My grade ten English class is killing me. Softly. With this song:
“This is YOU Ms. Broadbent. You gotta watch this video.”
“Is it rude?”
“No. Honest. It’s you.”
“Are you being mean to me? Is this going to make me cry?”
“Just watch it. I promise; it’s good.”
They don’t realize that they do, indeed, sometimes make me cry.
“You’ll love it, it’s YOU!”
This, from a darling fifteen year old at the end of an especially trying class where I was, apparently, freaking out about cell phones and technology. Again.
Freaking out, to these we prodigies, sounds something like this:
Me: Give me your cell phone.
Ok, maybe my eyes bug out a little. Maybe my voice gets a little shrill. Maybe I threaten to hurl the offending object against a wall and then take the shattered shards and scatter them throughout the seventh ring of hell.
Maybe that happens sometimes.
But I definitely do not freak out.
I can feel it coming, though.
There are thirty-two kids in my English 10 class, and they are adorable. They are eagerly awaiting the onset of fishing season. They are writing their beginner’s driving tests. They are watching Harlem Shake videos on their phones.
They are not reading.
Yes, sadly, I chose to teach The Giver this semester, because I haven’t taught grade 10 English for several years, and The Giver is the tried and true grade 10 text for our area. Innocent little Jonas takes off his shirt so the old man can lay his hands on him to transmit the memories… gasp. Pedophile.
“Couldn’t he just text him the memories?”
I didn’t see this coming. Neither, I’m sure, did Lois Lowry. Cell phones didn’t exist when Lois wrote “The Giver”.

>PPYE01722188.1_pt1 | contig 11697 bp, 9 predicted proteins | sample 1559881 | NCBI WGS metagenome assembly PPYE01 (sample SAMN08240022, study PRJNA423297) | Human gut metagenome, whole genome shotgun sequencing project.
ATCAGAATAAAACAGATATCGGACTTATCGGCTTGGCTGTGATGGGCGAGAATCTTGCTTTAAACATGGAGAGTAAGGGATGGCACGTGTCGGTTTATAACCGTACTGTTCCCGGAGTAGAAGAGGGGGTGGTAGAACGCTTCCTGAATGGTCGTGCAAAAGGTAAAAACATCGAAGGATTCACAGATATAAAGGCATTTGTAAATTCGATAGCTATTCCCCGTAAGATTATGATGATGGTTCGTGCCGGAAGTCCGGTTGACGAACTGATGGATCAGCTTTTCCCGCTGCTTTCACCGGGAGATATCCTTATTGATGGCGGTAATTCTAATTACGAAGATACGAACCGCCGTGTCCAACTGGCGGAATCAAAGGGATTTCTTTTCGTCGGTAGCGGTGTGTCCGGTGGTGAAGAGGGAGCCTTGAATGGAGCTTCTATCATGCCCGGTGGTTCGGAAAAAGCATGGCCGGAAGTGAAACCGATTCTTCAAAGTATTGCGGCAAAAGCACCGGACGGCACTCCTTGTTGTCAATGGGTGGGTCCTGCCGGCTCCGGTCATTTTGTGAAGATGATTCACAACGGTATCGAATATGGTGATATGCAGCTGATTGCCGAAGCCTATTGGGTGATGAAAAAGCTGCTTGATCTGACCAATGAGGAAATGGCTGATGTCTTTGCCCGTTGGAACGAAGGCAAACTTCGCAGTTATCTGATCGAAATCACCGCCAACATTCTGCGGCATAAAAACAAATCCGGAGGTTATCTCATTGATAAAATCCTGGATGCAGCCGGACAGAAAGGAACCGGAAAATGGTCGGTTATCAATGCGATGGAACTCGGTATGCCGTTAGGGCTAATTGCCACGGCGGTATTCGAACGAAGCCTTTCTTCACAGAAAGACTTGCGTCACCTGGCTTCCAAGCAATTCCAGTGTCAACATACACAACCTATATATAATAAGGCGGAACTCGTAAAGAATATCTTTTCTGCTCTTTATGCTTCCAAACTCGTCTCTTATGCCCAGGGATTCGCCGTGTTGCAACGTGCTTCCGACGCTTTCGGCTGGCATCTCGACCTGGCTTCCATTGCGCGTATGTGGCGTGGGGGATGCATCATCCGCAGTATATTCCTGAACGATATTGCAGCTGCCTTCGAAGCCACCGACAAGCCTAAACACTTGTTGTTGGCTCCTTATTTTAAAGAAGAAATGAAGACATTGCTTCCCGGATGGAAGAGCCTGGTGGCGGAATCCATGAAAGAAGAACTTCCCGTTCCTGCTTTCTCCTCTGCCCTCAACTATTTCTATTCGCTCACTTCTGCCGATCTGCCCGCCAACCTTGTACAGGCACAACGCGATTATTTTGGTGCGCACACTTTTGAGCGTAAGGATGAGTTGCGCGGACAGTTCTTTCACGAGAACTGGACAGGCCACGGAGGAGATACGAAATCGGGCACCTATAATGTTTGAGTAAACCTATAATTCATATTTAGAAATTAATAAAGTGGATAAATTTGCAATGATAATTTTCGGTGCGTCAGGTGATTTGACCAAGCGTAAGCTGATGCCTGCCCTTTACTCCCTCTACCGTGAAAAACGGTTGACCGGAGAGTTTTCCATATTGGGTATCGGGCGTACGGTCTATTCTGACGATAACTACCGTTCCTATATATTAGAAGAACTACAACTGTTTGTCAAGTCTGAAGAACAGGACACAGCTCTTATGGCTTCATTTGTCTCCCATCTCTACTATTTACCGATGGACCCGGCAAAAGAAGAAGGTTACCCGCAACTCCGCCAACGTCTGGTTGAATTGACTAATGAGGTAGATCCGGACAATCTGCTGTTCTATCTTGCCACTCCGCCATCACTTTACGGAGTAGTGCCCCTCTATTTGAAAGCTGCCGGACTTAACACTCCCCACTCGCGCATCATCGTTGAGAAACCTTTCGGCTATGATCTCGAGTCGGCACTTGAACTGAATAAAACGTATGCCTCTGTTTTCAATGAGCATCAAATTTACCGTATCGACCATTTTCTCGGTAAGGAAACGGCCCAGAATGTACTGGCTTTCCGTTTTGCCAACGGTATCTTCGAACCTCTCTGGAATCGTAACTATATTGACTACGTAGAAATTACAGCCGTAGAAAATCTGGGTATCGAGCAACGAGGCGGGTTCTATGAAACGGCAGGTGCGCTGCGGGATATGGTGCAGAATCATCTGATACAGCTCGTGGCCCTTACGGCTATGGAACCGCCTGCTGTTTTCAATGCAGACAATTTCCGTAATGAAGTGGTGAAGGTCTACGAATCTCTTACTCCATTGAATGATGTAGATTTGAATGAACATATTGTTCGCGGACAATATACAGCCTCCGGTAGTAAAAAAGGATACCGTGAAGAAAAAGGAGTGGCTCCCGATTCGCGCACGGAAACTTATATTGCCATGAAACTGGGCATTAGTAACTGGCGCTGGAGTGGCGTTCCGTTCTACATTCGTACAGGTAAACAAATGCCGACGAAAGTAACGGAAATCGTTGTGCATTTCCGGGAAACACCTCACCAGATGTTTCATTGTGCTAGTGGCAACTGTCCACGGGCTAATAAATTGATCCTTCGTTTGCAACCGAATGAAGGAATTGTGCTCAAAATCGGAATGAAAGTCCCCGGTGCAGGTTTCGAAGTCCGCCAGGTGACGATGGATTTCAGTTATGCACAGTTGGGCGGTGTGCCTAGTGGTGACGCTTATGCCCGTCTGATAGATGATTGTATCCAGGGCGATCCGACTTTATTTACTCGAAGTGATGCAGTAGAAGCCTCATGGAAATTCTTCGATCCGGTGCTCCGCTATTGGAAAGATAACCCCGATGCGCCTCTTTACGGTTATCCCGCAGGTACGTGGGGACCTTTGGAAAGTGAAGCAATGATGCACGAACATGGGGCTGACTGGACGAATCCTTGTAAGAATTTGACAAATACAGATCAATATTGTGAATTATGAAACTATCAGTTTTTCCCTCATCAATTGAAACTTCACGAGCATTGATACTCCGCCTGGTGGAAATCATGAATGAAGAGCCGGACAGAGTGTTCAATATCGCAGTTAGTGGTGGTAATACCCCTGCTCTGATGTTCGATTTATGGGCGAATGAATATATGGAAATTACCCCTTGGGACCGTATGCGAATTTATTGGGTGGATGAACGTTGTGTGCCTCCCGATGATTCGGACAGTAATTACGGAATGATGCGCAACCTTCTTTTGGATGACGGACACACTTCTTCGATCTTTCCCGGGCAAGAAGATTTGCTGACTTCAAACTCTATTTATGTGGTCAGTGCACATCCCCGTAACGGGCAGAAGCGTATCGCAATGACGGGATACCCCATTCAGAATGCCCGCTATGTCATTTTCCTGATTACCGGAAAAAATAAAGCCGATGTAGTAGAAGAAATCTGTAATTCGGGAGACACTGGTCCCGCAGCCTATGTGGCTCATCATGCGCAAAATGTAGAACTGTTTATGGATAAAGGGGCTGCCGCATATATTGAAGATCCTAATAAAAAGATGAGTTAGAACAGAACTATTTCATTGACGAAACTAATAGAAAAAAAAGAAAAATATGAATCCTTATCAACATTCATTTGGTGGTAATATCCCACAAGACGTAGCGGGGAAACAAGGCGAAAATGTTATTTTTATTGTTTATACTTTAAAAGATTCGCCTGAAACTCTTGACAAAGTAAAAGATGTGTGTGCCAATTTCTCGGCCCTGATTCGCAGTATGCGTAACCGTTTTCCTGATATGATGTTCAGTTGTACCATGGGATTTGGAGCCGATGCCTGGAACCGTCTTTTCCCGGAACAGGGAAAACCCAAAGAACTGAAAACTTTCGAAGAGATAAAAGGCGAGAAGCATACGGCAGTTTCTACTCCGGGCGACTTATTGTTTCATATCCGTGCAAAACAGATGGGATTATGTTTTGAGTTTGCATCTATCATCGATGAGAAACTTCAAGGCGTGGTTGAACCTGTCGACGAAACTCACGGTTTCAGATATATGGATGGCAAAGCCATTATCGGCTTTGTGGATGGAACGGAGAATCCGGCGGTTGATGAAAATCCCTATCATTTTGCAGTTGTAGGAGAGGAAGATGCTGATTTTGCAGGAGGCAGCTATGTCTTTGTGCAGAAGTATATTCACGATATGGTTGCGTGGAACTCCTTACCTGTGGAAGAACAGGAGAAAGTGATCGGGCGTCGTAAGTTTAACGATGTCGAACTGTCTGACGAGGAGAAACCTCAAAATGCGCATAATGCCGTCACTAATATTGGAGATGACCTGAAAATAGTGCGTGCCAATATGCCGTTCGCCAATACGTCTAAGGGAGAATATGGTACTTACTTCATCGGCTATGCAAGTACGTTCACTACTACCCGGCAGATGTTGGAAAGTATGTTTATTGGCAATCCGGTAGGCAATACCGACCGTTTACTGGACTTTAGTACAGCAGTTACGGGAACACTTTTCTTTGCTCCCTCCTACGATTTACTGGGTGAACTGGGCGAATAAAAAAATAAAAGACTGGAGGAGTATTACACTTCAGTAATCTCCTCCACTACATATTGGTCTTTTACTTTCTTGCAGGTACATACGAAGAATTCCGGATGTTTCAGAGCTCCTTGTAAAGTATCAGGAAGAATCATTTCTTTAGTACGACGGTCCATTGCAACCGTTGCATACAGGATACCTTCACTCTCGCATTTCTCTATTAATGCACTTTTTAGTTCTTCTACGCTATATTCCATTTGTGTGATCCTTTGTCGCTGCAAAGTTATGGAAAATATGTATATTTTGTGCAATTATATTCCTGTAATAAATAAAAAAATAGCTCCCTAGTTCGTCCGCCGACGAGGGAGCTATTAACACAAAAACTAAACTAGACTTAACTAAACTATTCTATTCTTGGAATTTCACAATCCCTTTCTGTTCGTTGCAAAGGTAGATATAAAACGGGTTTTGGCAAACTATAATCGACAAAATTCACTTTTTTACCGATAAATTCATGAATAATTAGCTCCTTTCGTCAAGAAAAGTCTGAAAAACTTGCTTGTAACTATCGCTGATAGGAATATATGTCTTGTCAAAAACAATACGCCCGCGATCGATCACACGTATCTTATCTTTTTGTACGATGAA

And no one gets the symbolism of the sled.
“Give me your cell phone.”
“Yeah. Just a minute.” Text, text, text.
“No, I mean right now. You are supposed to be discussing the symbolism of the sled with your group.”
“I didn’t read the part about the sled.”
“I know. That’s why the group discussion will help you. Give me your cell phone.”
“Just a minute.”
This is about the time that my eyes start to bug out. I am very attractive with buggy eyeballs, and I highly recommend it as a cheaper alternative to botox. Teachers can’t afford botox. Which I probably need since my students apparently think I have some freakish kinship with a bearded and cranky elder from Tennessee.
Duck Dynasty guy. Oddly enough, Phil Robertson bears an eerie resemblance to the guy on the cover of The Giver. Symbolic? A metaphor for our times? What?
Disclaimer: I have no idea if this guy is from Tennessee or not. It’s a random choice, made by me, because my grade 10 English students have exhausted me and I no longer have the energy to check my references. Tennessee? Kentucky? Mill Village, Nova Scotia? Who cares? I’m ugly and old and can’t relate to their world, I think that’s the ultimate message here. I have facial hair? Is that what they’re trying to say? I get it. (Just googled… Louisiana. He’s from Louisiana. TGFG. Thank God for Google.)
Duck Dynasty is a fascinating story of a family rising from rags to riches by capitalizing on their passion, their skill, and the media. My understanding of the Duck Dynasty phenomenon is thus…
Old guy makes ducks calls, hits rock bottom, family rallies and through the interventions of intelligence, Jesus, A&E, and a brilliant marketing team, they have managed to capture the imaginations of most of North America, including 2/3 of my English 10 classroom.
This is a lesson plan in the making. This makes sense to them.
The Giver? “Whaddafuck?”
Duck Commander? “Oh yeah, they’re awesome! You gotta watch this video, Ms B!”
Is there symbolism to the beards?
I’m sure there is.
Shut it down. Turn it off. Mmm Hmm. There ya go.
If only it was so easy.
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